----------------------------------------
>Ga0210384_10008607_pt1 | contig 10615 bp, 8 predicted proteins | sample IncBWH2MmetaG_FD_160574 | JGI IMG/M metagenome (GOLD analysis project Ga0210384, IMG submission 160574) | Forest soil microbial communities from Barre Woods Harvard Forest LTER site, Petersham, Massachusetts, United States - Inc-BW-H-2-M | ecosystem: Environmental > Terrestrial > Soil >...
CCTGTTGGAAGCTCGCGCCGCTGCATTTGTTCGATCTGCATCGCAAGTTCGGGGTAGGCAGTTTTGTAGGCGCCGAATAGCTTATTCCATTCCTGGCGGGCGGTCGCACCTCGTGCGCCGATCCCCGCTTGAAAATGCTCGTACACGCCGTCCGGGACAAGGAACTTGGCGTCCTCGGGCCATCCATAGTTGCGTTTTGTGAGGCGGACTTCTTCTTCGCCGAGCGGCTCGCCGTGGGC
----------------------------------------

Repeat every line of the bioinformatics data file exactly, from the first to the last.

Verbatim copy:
>Ga0210384_10008607_pt1 | contig 10615 bp, 8 predicted proteins | sample IncBWH2MmetaG_FD_160574 | JGI IMG/M metagenome (GOLD analysis project Ga0210384, IMG submission 160574) | Forest soil microbial communities from Barre Woods Harvard Forest LTER site, Petersham, Massachusetts, United States - Inc-BW-H-2-M | ecosystem: Environmental > Terrestrial > Soil >...
CCTGTTGGAAGCTCGCGCCGCTGCATTTGTTCGATCTGCATCGCAAGTTCGGGGTAGGCAGTTTTGTAGGCGCCGAATAGCTTATTCCATTCCTGGCGGGCGGTCGCACCTCGTGCGCCGATCCCCGCTTGAAAATGCTCGTACACGCCGTCCGGGACAAGGAACTTGGCGTCCTCGGGCCATCCATAGTTGCGTTTTGTGAGGCGGACTTCTTCTTCGCCGAGCGGCTCGCCGTGGGC